Shahied Ajam has been remembered as a just and fair man who took on some of the most powerful people in the country to fight for the rights of those forced out of District Six under apartheid.
Mr Ajam was the chairman of the District Six Working Committee (D6WC). His sudden death on Saturday June 6 came as a shock to claimants and members of his committee.
According to his family, he died of a heart attack at his home in Kensington. He was 62.
Mr Ajam was born in Caledon Street, District Six, in 1958, the eldest of five siblings.
His family would move out of District Six after the forced removals in 1966.
At 16 he started working at an insurance company and later joined an Athlone law firm.
He spent 28 years in Windhoek, Namibia where he raised his three daughters.
As leader of the D6WC, he fought since 2013 to get restitution for former District Six residents forcefully removed from the neighbourhood after it was declared a whites-only area under apartheid.
Under his watch, his organisation, together with the law firm, Norton Rose Fulbright, took the South African government to court in 2018, accusing it of dragging its feet over District Six restitution. They won the case in November of that year.
His organisation also initiated the process that saw Keizersgracht Street renamed to Hanover Street – its original name and an iconic part of District Six – on Heritage Day last year.
This year, the Department of Agriculture, Land Reform and Rural Development unveiled a plan to start the restitution process and begin developing District Six by the end of November.
It was a plan that satisfied the D6WC along with the City of
Cape Town and provincial government.
During the Covid-19 crisis,
Mr Ajam’s organisation has run feeding schemes in Hanover Park, Langa, Retreat, Tafelsig, Heideveld, Scottsdene, Manenberg, Bonteheuwel, Khayelitsha and Gugulethu.
D6WC founding member Zahrah Nordien said Mr Ajam’s death had shocked everyone. “He wasn’t sick; he just had a severe heart attack.”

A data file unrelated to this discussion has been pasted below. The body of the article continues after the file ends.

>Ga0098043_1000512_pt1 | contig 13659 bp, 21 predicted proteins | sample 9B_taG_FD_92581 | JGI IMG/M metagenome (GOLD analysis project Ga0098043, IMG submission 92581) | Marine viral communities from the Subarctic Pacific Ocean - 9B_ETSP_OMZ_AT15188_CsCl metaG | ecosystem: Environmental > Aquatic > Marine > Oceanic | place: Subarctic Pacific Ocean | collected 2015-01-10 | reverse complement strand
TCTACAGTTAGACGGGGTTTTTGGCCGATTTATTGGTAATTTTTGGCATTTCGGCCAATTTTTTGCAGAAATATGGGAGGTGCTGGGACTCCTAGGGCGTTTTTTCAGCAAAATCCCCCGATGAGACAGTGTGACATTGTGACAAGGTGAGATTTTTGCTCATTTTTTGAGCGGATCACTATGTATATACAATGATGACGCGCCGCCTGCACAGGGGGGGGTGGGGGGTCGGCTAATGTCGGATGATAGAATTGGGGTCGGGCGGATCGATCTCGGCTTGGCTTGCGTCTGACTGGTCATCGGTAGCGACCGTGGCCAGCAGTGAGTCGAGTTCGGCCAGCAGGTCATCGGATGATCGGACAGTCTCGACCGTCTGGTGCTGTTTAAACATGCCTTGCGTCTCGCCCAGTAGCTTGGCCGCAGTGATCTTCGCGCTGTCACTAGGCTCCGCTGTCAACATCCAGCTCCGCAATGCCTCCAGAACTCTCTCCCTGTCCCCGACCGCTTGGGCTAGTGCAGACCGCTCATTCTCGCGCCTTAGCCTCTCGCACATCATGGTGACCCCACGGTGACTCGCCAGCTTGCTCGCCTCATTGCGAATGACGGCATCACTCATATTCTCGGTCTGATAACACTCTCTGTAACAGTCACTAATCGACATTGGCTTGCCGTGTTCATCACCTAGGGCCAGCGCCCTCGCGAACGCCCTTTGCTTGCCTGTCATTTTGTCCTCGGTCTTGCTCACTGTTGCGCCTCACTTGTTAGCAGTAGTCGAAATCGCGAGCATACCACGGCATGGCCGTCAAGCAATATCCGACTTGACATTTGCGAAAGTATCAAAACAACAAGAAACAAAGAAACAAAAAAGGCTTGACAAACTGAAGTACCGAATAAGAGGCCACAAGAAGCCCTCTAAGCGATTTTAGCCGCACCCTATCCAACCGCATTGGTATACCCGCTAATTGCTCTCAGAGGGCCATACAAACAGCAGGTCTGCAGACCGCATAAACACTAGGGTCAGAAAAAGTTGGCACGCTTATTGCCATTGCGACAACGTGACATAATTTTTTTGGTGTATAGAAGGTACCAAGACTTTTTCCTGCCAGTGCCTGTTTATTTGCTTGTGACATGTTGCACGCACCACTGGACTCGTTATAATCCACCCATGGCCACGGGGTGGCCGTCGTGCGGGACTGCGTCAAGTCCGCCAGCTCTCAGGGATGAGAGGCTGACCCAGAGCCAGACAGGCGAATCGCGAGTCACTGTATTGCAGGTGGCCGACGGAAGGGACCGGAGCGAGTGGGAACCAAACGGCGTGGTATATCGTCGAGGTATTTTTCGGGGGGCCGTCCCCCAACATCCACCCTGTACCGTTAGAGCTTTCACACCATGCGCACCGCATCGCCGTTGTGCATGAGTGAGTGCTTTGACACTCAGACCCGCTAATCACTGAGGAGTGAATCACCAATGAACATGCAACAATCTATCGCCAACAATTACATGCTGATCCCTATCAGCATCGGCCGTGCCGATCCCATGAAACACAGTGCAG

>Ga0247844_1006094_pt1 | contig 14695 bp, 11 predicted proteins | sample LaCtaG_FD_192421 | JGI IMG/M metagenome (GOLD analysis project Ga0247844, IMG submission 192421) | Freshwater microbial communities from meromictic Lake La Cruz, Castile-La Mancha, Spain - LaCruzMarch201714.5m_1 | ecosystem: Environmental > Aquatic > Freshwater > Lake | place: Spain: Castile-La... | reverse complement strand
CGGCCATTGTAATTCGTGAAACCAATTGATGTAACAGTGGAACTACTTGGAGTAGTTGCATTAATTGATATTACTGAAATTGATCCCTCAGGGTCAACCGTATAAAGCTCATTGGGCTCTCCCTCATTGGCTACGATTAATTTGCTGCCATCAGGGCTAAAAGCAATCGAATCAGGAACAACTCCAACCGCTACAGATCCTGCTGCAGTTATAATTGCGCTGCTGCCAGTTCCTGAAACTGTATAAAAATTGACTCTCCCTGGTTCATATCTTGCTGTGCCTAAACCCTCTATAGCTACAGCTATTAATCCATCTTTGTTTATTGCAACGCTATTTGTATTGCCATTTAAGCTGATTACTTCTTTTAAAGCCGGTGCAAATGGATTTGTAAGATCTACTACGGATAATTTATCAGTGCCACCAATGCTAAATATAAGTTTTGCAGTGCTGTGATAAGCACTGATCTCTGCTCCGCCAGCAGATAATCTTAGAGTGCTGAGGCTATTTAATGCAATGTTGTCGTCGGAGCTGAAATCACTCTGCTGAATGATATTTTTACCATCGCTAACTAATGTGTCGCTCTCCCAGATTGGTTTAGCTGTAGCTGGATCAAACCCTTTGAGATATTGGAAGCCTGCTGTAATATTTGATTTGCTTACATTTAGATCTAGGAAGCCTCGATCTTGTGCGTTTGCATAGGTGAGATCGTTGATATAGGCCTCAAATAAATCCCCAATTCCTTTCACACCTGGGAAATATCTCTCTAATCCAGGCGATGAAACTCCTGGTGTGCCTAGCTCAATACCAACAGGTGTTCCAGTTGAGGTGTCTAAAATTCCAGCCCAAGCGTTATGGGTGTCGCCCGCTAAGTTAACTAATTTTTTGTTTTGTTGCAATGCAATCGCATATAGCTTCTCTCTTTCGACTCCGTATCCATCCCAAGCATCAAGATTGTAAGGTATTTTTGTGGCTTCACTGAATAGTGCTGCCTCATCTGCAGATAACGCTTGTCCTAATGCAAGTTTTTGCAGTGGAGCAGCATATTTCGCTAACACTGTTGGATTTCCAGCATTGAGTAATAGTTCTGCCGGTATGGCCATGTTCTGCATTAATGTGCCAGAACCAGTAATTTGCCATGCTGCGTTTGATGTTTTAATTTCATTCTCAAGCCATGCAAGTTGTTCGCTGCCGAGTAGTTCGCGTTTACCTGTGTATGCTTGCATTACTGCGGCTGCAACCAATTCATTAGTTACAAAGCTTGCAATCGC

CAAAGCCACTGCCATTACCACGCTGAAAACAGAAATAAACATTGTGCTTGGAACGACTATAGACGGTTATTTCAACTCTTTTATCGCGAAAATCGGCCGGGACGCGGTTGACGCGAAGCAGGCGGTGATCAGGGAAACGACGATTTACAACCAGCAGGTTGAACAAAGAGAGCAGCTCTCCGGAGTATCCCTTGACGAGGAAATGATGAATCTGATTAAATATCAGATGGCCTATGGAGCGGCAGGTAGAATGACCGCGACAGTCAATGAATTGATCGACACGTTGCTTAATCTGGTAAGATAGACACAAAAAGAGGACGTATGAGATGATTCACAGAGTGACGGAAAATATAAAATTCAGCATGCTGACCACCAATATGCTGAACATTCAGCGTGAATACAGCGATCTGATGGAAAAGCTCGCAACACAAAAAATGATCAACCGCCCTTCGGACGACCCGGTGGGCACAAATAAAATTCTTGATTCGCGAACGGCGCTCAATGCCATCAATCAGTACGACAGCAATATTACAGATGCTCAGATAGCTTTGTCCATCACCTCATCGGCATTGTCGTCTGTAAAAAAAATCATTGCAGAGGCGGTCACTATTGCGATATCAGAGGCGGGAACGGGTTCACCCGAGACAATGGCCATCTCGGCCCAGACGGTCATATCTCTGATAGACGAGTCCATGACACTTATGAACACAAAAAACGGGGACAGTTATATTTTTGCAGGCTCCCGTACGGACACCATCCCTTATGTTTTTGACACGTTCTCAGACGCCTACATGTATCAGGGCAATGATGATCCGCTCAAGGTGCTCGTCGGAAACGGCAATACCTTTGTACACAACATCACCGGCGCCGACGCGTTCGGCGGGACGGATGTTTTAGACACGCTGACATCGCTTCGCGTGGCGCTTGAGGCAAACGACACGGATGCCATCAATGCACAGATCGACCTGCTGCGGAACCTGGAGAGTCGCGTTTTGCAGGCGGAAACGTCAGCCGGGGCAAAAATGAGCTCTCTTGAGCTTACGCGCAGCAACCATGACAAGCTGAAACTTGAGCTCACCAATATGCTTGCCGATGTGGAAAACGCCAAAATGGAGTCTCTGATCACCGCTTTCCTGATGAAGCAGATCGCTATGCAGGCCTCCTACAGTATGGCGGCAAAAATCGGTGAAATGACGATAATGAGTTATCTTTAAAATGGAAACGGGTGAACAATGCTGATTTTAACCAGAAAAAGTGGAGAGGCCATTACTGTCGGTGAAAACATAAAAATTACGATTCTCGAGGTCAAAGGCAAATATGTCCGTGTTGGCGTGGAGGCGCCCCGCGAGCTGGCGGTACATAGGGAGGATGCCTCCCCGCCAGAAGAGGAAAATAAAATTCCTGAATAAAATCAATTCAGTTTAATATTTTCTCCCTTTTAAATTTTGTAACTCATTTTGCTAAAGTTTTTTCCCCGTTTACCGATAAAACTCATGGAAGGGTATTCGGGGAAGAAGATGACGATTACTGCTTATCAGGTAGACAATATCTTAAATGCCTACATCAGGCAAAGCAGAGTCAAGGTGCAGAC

The committee would continue his work and legacy and bring people home to District Six, she said.
D6WC director Maxia Mahloane said Mr Ajam had died with much humanitarian work still to do.
On the day of his death, he had been due to attend a meeting to discuss the feeding schemes, she said.
Shamiel Hoosain, who does public relations work with D6WC, called Mr Ajam his mentor.
“I have never met a man like that in my life. He was just and fair, and had high morals which he brought back to society.”
Mayor Dan Plato visited
Mr Ajam’s home in Kensington to pay his respects.
“His death is a sad moment for the whole of Cape Town, looking at his role as chairperson of D6WC. He was a great leader of the people; he engaged national ministers and departments, and he always ensured that there was at least a minister at his meetings.”
The Minister of Agriculture, Land Reform and Rural Development, Thoko Didiza, expressed her condolences to the Ajam family.
“Mr Ajam will always be remembered for his tireless work in pursuit of restitution for thousands of former District Six residents whom he mobilised and represented with devotion and selflessness.”
Mr Ajam’s sister, Faldelah Ajam, said her brother was gone too soon.
“He always wanted to help and give back to the community. We supported him and were very proud of what he was doing, and I shared a close bond to him, and I am going to miss him dearly.”
Mr Ajam’s mother, Shariefa Ajam, 79, who stays in Hanover Park, and is also awaiting restitution, said she prayed the community honoured her son’s legacy.
“They must love one another and support one another and continue fighting for justice.”
Mr Ajam leaves behind his wife, Waggieda Ajam, his three children, his three step children and five grandchildren.
His janaaza was held at his home on Saturday June 6 and he was laid to rest at the Johnston Road Muslim Cemetery in Belgravia.